I kind of skipped through mentioning it, but for some movies they actually make DVDs and Blu-Rays for critics to view before the film makes it into the theatre. (In case they can't make it to a press screening.) Those sometimes mysteriously wind up on file-sharing sites, so they started watermarking them so that individual copies could be identified later. Although for all I know the practice has stopped by now.

  • Re:"Lower quality"? (Score:4, Informative)

    by Stewie241 (1035724) on Monday July 14, 2014 @09:56AM (#47448641)

    I did gloss it over in my write up though I did not forget it. I somewhat addressed that in my closing question. To expand, I think that there are some people who just enjoy going to the movies. For whatever reason, for them, all the risks of the annoying behaviour that you describe together with the cost are shadowed by the pleasure of their experience. Maybe it is just about doing something out in public, or whatever. I dunno. If we assume this, then it is possible that the pre-release leak of the movie would incline their choice of movie (given that they've *already* decided to go to the theater) towards a new release that just became available in pirated form.

    I personally find $25 to see a movie with my wife a bit hard to swallow and tend to only go on somebody else's suggest (to be social), but some people really enjoy the theater experience and would pay regardless of whether the film is available in pirated form or not.

    My suspicion is that file sharing would only affect the segment of people who value being up on the latest movies but don't value the theatre experience.

    As an aside, the report at http://www.mpaa.org/wp-content... [mpaa.org] provides some interesting statistics about ticket sale volume (in summary, "2012 U.S./Canada box office was $10.8 billion, up 6% compared to $10.2 billion in 2011, and up 12% from five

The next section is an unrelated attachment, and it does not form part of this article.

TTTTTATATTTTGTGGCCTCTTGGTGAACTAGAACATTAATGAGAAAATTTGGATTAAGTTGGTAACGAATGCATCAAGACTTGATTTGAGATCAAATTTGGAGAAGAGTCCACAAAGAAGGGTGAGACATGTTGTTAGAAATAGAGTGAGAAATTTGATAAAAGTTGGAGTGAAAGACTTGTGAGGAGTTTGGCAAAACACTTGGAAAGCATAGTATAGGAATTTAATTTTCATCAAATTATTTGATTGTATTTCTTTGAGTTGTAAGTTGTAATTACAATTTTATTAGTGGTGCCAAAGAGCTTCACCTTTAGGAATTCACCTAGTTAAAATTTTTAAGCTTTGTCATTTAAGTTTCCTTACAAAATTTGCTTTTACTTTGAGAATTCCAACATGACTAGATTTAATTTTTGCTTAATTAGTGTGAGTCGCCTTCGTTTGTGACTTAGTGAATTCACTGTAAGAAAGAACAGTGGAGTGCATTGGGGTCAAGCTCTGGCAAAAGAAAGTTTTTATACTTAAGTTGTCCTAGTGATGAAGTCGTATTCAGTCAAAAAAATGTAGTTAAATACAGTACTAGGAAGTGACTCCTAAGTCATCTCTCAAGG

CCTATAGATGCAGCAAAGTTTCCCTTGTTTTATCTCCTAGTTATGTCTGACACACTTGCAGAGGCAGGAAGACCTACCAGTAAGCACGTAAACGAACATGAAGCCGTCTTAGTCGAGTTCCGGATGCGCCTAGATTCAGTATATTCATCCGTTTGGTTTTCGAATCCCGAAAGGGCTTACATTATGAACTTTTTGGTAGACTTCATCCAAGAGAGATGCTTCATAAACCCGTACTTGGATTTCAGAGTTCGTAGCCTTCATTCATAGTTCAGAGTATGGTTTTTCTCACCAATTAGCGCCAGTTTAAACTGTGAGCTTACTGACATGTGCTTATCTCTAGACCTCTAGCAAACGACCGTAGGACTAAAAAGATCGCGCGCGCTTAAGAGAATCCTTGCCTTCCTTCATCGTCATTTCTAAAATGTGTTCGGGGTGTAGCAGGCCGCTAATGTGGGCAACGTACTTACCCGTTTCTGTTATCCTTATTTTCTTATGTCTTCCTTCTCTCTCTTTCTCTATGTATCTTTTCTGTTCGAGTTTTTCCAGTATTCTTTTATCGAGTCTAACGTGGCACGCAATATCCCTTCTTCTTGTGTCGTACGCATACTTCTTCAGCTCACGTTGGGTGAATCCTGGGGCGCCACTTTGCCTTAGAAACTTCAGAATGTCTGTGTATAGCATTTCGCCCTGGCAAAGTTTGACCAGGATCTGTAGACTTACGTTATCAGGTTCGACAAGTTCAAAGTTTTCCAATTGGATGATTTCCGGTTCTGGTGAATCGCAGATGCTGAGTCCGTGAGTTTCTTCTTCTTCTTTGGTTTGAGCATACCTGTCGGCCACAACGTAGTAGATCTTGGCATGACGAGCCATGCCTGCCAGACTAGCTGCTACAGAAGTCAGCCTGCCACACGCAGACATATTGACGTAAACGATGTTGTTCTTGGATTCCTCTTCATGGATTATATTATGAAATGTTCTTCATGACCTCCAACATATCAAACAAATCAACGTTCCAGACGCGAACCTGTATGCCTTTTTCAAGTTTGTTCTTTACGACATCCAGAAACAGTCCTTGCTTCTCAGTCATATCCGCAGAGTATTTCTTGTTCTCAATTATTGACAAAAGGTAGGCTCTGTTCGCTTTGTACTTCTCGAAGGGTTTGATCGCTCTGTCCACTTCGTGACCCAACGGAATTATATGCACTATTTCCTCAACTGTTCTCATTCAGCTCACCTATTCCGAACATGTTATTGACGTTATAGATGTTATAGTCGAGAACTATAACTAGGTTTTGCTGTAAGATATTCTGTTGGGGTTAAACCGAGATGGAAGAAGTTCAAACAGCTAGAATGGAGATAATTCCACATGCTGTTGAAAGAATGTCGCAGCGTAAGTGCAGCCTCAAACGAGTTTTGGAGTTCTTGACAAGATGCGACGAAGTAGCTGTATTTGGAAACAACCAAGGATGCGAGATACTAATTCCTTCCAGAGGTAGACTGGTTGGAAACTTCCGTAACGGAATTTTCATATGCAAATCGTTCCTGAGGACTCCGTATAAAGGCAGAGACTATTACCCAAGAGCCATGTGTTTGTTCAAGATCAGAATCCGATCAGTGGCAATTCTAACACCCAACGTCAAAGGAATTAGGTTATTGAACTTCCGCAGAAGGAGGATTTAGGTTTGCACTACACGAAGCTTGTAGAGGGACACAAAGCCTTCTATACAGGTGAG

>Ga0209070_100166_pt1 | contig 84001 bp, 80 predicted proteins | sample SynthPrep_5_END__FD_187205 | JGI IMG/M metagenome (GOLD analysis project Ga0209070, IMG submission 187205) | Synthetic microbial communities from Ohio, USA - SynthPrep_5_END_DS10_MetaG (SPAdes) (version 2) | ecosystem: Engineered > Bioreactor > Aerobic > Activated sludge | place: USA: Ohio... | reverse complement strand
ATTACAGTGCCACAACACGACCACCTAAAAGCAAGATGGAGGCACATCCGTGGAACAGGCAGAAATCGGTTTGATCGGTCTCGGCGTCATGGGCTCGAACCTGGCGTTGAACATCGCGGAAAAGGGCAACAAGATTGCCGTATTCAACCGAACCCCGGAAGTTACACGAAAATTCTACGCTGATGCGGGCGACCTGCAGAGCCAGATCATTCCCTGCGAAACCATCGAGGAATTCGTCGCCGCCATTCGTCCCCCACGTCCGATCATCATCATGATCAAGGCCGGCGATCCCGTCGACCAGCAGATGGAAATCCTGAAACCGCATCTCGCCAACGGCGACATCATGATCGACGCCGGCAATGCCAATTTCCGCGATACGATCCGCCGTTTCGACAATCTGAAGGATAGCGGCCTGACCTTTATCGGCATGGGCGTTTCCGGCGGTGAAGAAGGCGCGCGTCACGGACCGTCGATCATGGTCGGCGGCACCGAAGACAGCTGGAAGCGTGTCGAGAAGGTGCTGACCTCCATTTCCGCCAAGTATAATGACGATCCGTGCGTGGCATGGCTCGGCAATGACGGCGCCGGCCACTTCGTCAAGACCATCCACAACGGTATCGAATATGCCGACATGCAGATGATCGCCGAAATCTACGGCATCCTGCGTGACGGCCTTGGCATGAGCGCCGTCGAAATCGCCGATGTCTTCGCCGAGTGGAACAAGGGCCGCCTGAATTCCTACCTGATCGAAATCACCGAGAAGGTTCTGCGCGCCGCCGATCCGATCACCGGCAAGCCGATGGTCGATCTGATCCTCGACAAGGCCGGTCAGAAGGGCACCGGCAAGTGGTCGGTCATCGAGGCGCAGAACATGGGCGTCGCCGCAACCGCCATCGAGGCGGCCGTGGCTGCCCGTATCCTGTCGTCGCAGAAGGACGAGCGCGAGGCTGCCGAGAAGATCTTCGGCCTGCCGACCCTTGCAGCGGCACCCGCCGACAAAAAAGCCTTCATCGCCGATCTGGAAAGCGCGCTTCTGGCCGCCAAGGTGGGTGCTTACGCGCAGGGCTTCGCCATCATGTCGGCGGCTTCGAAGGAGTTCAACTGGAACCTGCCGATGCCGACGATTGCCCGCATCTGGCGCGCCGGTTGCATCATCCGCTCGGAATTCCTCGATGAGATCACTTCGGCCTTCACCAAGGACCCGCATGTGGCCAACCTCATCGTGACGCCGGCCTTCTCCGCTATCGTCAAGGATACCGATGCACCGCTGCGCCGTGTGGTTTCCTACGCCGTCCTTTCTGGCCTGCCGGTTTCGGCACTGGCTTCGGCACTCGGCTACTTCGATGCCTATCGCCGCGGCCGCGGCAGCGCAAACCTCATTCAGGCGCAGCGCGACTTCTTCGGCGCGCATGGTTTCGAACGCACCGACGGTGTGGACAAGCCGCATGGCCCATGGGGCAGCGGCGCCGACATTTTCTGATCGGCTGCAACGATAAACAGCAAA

years ago.", "The 2012 increase in U.S./Canada box office was due to an equivalent increase in admissions (6%) compared to
    2011, as admissions reached 1.36 billion,", "More than two-thirds of the U.S./Canada population (68%) – or 225 million people – went to the movies at least
    once in 2012, consistent with prior years."

    If you assume piracy has been increasing over the last few years then the stats that MPAA is releasing don't really seem to lead to the conclusion that it is affecting ticket sales in a negative fashion.

  • by kamapuaa (555446) on Monday July 14, 2014 @11:44AM (#47449481) Homepage

    No they don't. That was sort-of true 3 years ago. Pirated content of current releases is from camcorder recordings. For instance that's all that's available for Transformers [thepiratebay.se]. Picture quality is generally shit. This still [imgur.com] from the top-rated download may look OK, but in reality as a movie I find them pretty much unwatchable. And that's better than most camcorder recordings -Transformers was very popular around the world, and has been out for a while already, so better camcorder recordings are available.

    Yeah I'm able to believe bootlegs are a slight positive, because anybody who wants to see the actual thing enough to suffer through a low-quality bootleg is going to want to go and see the movie in a theater.

    Of course where bootlegs hurt the studios is in Blu-Ray recordings, where easily-available, free, high quality versions of the movie compete with the same thing that is not free. There is no economic method for not-free to compete with free. Just legal threats and an appeal to morals.

    One exception is after the Oscar nominations in February or so, where review screeners are bootlegged, and some art movies may still be playing in the theaters.

  • Re:Lies, damn lies. (Score:4, Informative)

    by Jason Levine (196982) on Monday July 14, 2014 @11:54AM (#47449543)

    Hollywood Accounting: "That mega-popular movie that broke box office records actually didn't make any money. In fact, it lost a ton of cash." (Translation: "We want to pay the people who worked on the movie as little as possible so we're grouping unrelated costs into that movie's budget to fake a loss.")

    Hollywood Accountability: "The reason that movie tanked was because dirty, rotten Internet pirates stole it rather than watch it in theaters or buy the Blu-Ray/DVD!" (Translation: "It was an idiotic movie with no plot, bad acting, and special effects added in a vain attempt to improve the final work. People decided they'd rather light their limited entertainment dollars on fire than see this stinking pile of garbage. Still, we someone to blame who isn't us so... INTERNET PIRATES!")

Economists state their GNP growth projections to the nearest tenth of a percentage point to prove they have a sense of humor. -- Edgar R. Fiedler